Sunday, November 15, 2009

Advantages and Disadvantages

Like any business, being self-employed has its advantages and disadvantages, pros and cons, good vs. bad, upsides and up-side-downs...

While weighing your do-I-or-don't-I options for going independent in France, consider these:

Professional Advantages
  • You can explore unlimited realms of ELT around the world,
  • You can accept work from almost every language school and company that rings you up,
  • You have the freedom to accept other offers, not just in teaching (e.g. materials and test writing),
  • You can accept unlimited vacataire offers (being independent IS your employeur principal),
  • You can subcontract your freelance friends,
  • You develop basic accounting skills.
Financial Advantages
  • You have more flexibility with earnings and spending (e.g. fees, investments, etc),
  • You can declare up to 50% of your rent as a business expense* not to mention telephone, internet, equipment, etc.,
  • Training (e.g. TESOL France membership, attending and speaking at international conferences, etc) is written off as a business expense,
  • If you are married, the reduction on income tax spills over onto your spouse.
* 50% with a studio; approx 40% if a 1-bedroom apt. Consult your accountant.

Personal Advantages
  • You are your own boss,
  • It gives you an edge in your classes especially if you teach English for Specific Purposes (ESP) such as in Business or Finance,
  • Your employer goes from being your boss to being your client,
  • It looks great on your CV,
  • You can develop self-promotional skills,
  • It will improve your French.
  • It can cause administrative overload, especially in the beginning,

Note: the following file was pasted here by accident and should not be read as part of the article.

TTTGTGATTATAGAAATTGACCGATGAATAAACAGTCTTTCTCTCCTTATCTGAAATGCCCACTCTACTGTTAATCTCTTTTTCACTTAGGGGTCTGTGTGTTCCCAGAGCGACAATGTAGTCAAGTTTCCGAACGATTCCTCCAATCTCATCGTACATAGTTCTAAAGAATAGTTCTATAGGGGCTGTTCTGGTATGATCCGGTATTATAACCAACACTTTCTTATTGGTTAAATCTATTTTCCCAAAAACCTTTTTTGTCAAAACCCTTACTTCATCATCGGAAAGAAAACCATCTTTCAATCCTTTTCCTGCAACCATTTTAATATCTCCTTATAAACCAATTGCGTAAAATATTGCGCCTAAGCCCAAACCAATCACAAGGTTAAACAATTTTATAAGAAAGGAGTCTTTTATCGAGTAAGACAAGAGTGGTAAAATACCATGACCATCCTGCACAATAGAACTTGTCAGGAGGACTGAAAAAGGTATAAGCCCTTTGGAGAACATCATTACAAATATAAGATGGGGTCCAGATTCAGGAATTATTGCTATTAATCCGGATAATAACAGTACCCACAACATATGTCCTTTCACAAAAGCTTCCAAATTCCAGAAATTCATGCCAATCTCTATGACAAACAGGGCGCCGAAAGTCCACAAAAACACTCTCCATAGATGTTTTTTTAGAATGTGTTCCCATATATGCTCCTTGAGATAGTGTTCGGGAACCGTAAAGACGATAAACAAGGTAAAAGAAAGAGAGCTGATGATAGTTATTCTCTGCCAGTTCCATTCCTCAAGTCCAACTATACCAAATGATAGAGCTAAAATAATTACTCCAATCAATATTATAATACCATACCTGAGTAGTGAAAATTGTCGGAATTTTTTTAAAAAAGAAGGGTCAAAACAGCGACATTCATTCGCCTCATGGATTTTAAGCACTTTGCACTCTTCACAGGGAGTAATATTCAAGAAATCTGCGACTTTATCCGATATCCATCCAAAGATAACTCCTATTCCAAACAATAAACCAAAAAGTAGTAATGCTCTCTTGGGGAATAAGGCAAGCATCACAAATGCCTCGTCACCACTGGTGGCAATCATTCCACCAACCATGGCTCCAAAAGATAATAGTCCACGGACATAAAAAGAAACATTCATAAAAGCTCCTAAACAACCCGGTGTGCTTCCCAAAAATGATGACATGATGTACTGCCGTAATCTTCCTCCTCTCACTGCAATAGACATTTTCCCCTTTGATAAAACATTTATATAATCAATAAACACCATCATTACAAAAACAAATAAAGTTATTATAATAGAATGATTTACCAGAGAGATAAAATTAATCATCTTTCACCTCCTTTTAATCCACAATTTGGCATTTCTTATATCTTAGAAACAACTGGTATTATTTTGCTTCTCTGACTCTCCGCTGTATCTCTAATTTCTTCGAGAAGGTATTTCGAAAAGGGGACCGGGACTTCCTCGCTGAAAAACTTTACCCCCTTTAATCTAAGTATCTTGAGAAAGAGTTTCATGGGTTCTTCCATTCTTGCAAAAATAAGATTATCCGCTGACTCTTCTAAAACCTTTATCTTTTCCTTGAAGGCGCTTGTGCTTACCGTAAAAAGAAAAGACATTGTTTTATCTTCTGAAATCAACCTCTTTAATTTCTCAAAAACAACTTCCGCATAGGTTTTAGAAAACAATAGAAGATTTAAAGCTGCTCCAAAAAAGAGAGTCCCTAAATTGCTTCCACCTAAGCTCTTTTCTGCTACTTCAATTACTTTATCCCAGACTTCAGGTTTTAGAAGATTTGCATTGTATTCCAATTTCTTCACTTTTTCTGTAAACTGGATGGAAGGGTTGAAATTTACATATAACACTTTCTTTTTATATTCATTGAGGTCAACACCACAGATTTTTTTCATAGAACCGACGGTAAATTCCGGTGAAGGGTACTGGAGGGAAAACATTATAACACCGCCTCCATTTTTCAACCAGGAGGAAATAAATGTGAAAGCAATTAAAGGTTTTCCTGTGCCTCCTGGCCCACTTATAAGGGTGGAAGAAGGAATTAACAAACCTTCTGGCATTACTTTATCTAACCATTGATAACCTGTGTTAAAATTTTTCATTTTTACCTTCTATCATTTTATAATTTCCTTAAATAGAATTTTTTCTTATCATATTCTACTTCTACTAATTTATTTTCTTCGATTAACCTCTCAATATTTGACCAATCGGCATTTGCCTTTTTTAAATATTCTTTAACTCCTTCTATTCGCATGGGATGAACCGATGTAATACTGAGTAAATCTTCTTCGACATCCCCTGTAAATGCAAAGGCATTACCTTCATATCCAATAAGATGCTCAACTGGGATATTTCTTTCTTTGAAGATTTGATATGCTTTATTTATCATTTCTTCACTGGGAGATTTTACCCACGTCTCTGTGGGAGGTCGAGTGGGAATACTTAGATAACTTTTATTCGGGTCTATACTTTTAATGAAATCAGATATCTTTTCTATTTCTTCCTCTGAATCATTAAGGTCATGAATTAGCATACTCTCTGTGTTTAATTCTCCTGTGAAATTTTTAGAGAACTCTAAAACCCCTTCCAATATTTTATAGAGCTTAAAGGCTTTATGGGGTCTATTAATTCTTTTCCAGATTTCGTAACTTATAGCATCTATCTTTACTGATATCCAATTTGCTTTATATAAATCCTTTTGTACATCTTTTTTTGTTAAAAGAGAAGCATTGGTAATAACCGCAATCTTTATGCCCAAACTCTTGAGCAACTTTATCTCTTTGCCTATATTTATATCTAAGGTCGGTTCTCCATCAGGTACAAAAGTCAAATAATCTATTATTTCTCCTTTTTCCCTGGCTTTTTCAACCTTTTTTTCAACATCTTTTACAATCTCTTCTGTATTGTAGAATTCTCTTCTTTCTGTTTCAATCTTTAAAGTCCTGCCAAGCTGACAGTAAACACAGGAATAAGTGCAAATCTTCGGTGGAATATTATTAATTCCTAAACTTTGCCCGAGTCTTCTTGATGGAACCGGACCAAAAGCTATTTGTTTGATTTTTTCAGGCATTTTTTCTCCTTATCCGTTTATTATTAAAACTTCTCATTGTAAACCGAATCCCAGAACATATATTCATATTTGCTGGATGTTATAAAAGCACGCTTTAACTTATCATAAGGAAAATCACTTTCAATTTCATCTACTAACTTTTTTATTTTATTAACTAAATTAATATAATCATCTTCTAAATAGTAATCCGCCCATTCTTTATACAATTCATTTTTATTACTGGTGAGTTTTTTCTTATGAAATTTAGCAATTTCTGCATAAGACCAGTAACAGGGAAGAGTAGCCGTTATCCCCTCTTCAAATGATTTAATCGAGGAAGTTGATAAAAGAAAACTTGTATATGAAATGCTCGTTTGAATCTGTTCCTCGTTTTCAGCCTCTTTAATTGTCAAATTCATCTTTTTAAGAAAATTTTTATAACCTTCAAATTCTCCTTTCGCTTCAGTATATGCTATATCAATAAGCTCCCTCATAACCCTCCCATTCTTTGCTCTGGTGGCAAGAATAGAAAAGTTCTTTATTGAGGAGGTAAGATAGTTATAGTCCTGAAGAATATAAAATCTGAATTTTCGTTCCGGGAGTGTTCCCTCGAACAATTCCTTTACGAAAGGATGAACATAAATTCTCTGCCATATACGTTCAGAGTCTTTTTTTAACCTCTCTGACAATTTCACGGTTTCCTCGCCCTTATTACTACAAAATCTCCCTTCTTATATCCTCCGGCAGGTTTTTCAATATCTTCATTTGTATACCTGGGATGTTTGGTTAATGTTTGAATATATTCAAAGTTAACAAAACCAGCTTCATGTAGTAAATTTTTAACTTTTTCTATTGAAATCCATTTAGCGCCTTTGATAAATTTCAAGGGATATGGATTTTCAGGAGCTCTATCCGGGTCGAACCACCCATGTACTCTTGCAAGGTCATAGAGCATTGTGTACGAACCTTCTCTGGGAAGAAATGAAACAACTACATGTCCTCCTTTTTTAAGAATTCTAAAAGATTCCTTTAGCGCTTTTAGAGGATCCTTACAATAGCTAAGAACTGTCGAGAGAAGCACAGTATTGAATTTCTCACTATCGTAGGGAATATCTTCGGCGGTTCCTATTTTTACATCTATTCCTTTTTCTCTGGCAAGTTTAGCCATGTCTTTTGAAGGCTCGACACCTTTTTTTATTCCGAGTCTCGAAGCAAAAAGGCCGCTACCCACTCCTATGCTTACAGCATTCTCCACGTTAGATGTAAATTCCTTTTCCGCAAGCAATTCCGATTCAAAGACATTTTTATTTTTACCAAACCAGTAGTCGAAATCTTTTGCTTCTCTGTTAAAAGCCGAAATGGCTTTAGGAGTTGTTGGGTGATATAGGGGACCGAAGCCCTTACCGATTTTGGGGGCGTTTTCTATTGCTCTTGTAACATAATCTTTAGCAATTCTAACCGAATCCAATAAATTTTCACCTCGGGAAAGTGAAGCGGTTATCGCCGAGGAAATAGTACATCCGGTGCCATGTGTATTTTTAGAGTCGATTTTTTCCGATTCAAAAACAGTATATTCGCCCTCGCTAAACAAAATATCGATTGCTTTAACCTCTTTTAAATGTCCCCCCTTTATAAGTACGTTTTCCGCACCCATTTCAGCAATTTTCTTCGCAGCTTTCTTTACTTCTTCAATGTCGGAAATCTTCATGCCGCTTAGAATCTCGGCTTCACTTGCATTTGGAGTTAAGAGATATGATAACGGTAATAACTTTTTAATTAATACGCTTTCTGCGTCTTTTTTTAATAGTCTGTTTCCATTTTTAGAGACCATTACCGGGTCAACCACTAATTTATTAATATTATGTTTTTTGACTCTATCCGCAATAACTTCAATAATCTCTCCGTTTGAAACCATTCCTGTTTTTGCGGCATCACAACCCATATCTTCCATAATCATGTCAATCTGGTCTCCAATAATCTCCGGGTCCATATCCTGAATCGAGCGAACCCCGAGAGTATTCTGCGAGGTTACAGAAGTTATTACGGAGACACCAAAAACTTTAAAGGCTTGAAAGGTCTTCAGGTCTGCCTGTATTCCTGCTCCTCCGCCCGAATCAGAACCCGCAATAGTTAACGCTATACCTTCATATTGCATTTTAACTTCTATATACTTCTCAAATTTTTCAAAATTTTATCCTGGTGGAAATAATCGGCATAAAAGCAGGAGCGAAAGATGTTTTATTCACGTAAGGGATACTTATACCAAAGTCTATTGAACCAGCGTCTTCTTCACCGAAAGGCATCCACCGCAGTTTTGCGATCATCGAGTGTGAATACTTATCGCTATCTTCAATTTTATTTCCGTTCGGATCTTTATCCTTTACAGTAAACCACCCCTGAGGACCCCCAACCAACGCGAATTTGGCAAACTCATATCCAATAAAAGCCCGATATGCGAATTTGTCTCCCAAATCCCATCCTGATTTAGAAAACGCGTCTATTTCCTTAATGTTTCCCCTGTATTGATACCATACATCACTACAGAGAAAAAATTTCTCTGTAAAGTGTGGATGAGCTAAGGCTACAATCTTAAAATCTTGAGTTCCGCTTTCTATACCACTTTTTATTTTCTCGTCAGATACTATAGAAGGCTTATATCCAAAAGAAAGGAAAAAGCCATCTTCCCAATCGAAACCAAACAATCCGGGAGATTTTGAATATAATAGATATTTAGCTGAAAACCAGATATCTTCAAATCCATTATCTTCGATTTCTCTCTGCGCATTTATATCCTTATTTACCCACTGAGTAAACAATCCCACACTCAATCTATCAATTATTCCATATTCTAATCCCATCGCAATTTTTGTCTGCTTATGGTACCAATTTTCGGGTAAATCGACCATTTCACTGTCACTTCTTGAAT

• Independents often feel like they're drowning in mail, taxes, estimates, billing, banking issues, etc.,
  • Dealing with the jargon – in English and in French - can cause migraines,
  • Technically, you are personally liable for your assets should the business fail or a client calls into question your professional responsibility. *
* But last time I checked, teaching English wasn't considered "risky business" ... unless you count teaching the present perfect.

What does it take?
  • Extreme patience
  • Meticulous organization
  • Creativity
  • A tough gut
  • Determination
  • Assertiveness
  • Functional French
  • Pride & a tough ego ... yet: humbleness
  • If applicable, a supportive spouse, ideally French speaking
As you weigh these advantages and disadvantages remember: going independent isn't for everyone. But neither are bungee jumping, guerrilla marketing and escargot.


  1. You can protect your assets by creating a EURL (instead of a EI) but the administrative burden is higher.

  2. Great stuff Bethany - I've boxed it to show my colleagues. Have you seen all the comments on the recent "unsung hero" post on Kalingo English. I don't seem to be able to add a link in the comments box :-(

  3. I love this blog it's so helpful. One question I have is, is it possible to work for a school part time but also do a few hours as a freelancer at a non-conflicting company? Your insight would be really useful!



  4. Hi Lindsey. Glad you like the blog!

    The short answer is yes! You can do double duty by working your usual contracts (CDD, CDII, and even CDI depending on the contract policies) and be an independent. I did double duty for a while because I had to approach each language school to take on my new status. Wasn't too hard in the end. Being an independent means less paperwork for them!

    I'll be blogging about crossing over (CDII to Independent) shortly. So stay tuned!

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